As the leader of the “Tiger Team” of flight directors who brought the Apollo 13 spaceship safely
back to Earth on April 17, 1970, Gene Kranz demonstrated extraordinary courage and heroism. The hit film, Apollo 13,
chronicles Kranz’s struggle to devise the plan that would safely bring the ship and its crew of three astronauts home
after its oxygen system failed. Actor Ed Harris portrays Kranz in the film, which was directed by Ron Howard.
Kranz retired from NASA in 1994 after 37 years of federal service, and is currently a consultant and speaker. “Failure
is not an option,” the motto that carried him through the Apollo 13 crisis, is a major theme of his motivational message.
After receiving his BS degree in aeronautical engineering from Parks College of St. Louis University in 1954, Kranz was
commissioned in the U.S. Air Force and flew high performance jet fighter aircraft, including the F-80, F-86, and F-100. In
1958, he worked as a flight-test engineer for McDonnell Aircraft, developing the Quail Decoy Missile for B-52 and B-47 aircraft.
Kranz joined the NASA Space Task Group at Langley, Virginia in 1960 and was assigned the position of assistant flight director
for Project Mercury. He assumed flight director duties for all Project Gemini Missions, and was branch chief for Flight Control
Operations. He was selected as division chief for Flight Control in 1968, and continued his duties as a flight director for
the Apollo 11 Lunar Landing before taking over the leadership of the Apollo 13 “Tiger Team.” He was discharged
from the Air Force Reserve as a Captain in 1972.
He contributed his expertise to a number of other NASA missions during his career, including the Skylab Program. After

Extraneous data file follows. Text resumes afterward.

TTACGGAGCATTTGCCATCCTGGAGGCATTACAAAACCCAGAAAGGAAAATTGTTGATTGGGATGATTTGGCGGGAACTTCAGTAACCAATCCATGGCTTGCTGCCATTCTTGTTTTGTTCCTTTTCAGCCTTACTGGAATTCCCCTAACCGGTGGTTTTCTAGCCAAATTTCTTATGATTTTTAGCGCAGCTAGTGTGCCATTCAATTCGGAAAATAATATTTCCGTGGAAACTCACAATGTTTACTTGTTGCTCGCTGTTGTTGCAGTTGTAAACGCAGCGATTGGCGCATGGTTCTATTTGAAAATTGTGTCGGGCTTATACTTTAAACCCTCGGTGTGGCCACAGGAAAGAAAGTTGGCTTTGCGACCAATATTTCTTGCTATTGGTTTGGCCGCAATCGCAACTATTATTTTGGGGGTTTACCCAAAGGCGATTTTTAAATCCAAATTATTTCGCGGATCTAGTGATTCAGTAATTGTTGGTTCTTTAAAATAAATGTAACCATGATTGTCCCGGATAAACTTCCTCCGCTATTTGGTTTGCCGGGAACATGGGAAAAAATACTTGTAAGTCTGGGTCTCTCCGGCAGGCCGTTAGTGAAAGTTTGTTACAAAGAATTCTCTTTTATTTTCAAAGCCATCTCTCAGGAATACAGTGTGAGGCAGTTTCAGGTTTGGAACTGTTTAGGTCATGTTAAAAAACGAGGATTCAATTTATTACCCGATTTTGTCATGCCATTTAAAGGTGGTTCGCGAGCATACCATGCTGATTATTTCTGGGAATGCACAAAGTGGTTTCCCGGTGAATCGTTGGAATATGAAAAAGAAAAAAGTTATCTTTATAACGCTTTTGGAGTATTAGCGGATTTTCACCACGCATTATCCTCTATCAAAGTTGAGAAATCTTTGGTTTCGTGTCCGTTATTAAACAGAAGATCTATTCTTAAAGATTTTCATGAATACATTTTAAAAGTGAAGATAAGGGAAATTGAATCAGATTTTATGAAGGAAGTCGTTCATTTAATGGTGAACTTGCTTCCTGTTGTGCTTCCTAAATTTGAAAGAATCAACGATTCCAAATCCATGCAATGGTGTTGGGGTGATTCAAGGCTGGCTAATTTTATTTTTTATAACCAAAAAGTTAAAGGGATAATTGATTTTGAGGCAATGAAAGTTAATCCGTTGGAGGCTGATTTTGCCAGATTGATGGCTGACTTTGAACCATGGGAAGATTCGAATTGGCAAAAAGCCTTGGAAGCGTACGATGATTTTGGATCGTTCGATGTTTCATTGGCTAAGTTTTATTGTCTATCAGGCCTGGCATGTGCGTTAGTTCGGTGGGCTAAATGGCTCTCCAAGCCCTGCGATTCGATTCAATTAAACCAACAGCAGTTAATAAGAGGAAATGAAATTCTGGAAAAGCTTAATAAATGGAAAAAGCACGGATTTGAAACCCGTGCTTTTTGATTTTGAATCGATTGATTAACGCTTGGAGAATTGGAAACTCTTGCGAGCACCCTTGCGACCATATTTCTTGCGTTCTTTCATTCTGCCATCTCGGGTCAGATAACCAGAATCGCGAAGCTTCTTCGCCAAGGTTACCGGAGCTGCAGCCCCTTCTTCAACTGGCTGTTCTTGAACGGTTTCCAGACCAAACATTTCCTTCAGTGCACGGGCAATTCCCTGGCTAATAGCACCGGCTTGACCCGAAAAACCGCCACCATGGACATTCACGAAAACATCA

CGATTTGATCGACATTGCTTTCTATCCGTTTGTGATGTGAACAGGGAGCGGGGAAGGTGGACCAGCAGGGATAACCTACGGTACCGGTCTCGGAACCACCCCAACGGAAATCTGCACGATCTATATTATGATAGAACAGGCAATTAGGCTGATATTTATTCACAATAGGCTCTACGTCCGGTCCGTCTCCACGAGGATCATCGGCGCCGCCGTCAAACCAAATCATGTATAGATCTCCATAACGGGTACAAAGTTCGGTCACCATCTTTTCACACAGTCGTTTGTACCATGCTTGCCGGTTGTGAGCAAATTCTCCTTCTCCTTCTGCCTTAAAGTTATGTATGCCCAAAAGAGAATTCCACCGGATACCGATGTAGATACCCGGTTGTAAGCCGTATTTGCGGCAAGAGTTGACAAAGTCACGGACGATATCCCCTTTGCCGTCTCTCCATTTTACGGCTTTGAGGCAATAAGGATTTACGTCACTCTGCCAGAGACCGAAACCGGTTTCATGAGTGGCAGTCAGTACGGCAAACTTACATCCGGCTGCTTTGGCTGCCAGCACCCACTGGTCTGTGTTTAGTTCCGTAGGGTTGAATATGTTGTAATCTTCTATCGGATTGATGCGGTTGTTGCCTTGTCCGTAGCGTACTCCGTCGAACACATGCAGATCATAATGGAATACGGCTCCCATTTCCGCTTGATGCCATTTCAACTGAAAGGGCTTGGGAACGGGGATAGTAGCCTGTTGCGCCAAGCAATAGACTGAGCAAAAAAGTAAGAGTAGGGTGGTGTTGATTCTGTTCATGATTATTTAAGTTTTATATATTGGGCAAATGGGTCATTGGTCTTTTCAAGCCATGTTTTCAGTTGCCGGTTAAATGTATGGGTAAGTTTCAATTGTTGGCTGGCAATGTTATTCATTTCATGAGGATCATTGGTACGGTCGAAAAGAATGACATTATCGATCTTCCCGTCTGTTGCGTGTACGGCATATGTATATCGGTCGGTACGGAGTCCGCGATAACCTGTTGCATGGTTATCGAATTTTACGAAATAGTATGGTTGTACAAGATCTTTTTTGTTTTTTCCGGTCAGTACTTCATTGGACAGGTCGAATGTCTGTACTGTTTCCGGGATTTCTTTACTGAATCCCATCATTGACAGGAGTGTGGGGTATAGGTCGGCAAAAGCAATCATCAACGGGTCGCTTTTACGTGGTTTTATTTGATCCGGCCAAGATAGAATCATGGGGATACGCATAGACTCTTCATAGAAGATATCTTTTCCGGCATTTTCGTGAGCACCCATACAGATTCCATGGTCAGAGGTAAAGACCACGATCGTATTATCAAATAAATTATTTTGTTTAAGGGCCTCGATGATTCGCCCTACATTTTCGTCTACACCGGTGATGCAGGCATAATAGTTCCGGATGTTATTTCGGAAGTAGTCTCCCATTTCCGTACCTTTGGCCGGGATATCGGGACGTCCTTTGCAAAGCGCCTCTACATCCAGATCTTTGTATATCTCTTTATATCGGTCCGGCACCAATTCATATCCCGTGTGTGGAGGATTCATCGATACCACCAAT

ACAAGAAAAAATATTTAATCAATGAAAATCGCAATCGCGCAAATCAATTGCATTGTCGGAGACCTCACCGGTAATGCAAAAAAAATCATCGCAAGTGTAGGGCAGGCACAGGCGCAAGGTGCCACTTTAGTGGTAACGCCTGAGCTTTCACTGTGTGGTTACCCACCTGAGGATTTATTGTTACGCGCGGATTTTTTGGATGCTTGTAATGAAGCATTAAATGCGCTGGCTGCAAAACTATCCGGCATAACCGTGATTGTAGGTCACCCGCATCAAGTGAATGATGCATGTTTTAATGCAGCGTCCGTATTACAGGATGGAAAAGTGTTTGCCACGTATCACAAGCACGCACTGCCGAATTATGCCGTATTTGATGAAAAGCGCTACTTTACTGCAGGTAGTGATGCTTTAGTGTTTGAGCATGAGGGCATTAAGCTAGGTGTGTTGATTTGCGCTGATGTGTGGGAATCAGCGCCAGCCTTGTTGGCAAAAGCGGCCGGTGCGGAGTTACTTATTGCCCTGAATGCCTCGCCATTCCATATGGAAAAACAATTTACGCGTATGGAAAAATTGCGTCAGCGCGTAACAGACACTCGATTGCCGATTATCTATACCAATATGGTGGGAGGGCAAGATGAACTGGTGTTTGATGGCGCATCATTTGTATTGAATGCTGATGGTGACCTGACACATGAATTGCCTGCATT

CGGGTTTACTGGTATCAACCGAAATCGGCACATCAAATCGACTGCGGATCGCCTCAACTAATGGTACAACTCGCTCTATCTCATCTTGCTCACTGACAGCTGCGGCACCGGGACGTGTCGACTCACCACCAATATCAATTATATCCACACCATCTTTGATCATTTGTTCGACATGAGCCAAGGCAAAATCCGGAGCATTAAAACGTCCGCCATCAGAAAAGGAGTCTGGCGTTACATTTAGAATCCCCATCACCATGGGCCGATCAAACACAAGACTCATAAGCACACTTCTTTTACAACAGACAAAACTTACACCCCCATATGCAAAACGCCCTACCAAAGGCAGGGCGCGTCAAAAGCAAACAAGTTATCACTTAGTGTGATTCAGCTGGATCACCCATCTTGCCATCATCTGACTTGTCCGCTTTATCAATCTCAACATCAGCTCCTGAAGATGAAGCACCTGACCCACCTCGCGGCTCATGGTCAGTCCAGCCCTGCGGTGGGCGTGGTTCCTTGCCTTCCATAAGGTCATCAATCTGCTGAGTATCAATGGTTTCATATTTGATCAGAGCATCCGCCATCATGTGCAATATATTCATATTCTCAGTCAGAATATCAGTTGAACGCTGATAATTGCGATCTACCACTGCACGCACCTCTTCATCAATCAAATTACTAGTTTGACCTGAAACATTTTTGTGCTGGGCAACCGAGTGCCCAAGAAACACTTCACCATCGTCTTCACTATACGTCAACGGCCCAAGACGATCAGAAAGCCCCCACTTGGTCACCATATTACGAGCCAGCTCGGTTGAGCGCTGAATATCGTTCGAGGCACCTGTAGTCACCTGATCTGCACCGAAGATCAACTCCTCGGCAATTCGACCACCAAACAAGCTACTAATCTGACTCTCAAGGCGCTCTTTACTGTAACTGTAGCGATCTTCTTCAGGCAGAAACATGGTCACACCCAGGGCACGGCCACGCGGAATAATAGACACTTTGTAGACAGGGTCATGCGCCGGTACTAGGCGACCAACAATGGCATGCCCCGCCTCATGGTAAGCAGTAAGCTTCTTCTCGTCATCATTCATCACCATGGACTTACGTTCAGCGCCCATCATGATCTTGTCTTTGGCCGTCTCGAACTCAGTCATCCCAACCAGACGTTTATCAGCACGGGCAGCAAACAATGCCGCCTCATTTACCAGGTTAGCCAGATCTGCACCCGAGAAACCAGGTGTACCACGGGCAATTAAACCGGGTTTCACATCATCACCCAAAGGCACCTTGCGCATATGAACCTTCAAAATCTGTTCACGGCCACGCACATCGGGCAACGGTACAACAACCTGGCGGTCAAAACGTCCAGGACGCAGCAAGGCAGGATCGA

the Skylab Program concluded, he was named deputy director of Flight Operations for NASA, which gave him the responsibility
for space flight planning, training, and mission operations, aircraft operations, and flight crew operations. In 1983, he
was assigned the post of director of Mission Operations, and given the responsibility for all aspects of mission design, development,
maintenance, and operations of all related mission facilities, as well as the preparation of the Space Shuttle flight software.
Kranz has received many awards and honors, including the Presidential Medal of Freedom, which he received from President
Nixon for the Apollo 13 mission, and his designation as a Distinguished Member of the Senior Executive Service by President
After retirement, Kranz served as a flight engineer on a B-17 “Flying Fortress” and constructed an aerobatic
biplane. In April 2000, he published a memoir about his experiences in the space program, Failure is Not an Option: Mission
Control from Mercury to Apollo 13 and Beyond. His book, a New York Times best-seller, has been selected by The
History Channel as the basis for a documentary on Mission Control.
He and his wife are the parents of six children, and reside in Texas.